eviction

[ US /ɪˈvɪkʃən/ ]
[ UK /ɪvˈɪkʃən/ ]
NOUN
  1. action by a landlord that compels a tenant to leave the premises (as by rendering the premises unfit for occupancy); no physical expulsion or legal process is involved
  2. the expulsion of someone (such as a tenant) from the possession of land by process of law
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How To Use eviction In A Sentence

  • The group also retained an attorney and filed two lawsuits challenging the evictions in the two counties.
  • MPs may balk at an eviction notice. Times, Sunday Times
  • To his rescue, to head off any eviction warrants, comes Mrs Whatsername, from Whatever Company, complete with a patronising understanding smile.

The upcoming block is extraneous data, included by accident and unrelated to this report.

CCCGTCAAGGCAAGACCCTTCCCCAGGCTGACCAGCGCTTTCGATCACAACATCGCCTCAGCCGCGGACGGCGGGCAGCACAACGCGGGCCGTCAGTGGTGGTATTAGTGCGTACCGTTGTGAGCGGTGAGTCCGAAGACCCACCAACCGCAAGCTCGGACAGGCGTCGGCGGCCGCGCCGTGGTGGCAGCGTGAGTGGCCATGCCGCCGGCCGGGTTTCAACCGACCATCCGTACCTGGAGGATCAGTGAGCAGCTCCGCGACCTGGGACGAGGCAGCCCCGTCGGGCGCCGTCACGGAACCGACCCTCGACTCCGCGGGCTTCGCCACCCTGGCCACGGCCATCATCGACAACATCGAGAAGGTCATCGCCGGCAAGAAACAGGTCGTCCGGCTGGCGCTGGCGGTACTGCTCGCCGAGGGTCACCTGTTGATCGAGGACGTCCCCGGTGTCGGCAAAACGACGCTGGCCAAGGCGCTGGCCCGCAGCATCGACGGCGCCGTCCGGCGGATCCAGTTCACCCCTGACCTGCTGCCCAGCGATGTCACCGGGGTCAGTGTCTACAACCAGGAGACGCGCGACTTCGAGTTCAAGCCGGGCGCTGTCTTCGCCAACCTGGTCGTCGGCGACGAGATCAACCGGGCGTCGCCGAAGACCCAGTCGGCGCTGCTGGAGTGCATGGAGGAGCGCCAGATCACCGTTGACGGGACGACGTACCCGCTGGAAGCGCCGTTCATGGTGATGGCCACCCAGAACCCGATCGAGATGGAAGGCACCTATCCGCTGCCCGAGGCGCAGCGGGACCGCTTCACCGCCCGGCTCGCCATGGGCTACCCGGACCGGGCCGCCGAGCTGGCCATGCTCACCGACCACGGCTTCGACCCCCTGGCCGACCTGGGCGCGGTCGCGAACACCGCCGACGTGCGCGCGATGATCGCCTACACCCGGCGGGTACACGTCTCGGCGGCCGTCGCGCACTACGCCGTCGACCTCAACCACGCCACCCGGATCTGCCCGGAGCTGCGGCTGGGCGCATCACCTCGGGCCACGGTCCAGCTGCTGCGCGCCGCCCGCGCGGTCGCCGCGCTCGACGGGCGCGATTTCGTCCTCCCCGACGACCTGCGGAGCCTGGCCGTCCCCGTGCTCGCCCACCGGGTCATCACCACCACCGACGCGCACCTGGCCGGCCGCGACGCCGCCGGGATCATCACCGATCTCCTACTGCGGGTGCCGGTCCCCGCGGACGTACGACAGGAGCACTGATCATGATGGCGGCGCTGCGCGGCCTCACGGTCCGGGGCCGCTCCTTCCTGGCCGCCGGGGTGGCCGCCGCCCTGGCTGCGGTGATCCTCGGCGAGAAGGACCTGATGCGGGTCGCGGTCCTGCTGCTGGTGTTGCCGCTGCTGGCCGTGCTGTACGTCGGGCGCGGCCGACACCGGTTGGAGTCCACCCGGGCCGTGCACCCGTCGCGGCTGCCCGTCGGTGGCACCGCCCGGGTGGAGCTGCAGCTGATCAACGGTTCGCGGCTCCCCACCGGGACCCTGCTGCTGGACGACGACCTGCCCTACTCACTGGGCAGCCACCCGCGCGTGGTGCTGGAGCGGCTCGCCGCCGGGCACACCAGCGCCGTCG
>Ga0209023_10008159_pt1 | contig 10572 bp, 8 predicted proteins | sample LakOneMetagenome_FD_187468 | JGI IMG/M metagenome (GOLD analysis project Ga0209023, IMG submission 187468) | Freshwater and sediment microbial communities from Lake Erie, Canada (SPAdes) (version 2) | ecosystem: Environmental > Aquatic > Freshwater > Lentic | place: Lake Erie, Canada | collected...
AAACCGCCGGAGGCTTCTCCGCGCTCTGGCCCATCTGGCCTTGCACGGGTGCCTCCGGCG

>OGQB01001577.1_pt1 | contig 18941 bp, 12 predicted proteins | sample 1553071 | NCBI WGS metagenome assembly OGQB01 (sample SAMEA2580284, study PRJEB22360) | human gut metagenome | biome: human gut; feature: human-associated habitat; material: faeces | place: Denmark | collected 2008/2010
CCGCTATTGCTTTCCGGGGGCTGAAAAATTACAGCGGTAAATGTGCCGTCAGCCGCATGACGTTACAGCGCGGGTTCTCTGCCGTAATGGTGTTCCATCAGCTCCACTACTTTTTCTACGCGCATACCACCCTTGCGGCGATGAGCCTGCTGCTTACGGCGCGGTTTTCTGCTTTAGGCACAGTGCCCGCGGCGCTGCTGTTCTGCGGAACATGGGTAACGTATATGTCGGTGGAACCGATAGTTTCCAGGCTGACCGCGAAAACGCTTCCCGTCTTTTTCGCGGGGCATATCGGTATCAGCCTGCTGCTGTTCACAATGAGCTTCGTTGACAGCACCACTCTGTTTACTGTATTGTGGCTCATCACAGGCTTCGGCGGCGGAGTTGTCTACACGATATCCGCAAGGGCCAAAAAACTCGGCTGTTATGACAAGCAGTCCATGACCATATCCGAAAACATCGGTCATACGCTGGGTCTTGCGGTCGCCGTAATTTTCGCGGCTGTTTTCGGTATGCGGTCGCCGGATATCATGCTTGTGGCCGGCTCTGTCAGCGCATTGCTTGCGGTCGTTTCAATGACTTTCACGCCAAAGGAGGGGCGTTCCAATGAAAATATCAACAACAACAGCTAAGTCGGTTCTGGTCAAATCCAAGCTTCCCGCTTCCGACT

• A notice from Verizon underneath the eviction threats curtly informed her that it had been that way for at least a year.
  • The Kavanagh family is steeped in local history, having been involved in the famous Evictions of 1860 and having also had close links with the Tourmakeady Ambush of 1921.
  • MPs may balk at an eviction notice. Times, Sunday Times
  • But non-government organizations decried the forcible evictions as inhumane, urging the government to build replacements for their demolished houses.
  • So a final of twelve people lasts twelve weeks - ten evictions, a final and then a show in which the result is announced.
  • Dozens of protesters occupying a historic library in south London have been served with an eviction notice. Times, Sunday Times
  • He refused to comment (as he did to me) and served the centre with notice of eviction. Times, Sunday Times
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